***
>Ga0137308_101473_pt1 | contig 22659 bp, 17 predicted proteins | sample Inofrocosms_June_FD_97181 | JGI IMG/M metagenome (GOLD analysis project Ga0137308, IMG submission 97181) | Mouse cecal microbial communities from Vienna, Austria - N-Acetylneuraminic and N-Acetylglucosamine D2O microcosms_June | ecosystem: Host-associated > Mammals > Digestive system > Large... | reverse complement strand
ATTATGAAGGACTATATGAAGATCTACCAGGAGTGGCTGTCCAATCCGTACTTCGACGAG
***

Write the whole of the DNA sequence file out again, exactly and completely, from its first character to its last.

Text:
>Ga0137308_101473_pt1 | contig 22659 bp, 17 predicted proteins | sample Inofrocosms_June_FD_97181 | JGI IMG/M metagenome (GOLD analysis project Ga0137308, IMG submission 97181) | Mouse cecal microbial communities from Vienna, Austria - N-Acetylneuraminic and N-Acetylglucosamine D2O microcosms_June | ecosystem: Host-associated > Mammals > Digestive system > Large... | reverse complement strand
ATTATGAAGGACTATATGAAGATCTACCAGGAGTGGCTGTCCAATCCGTACTTCGACGAG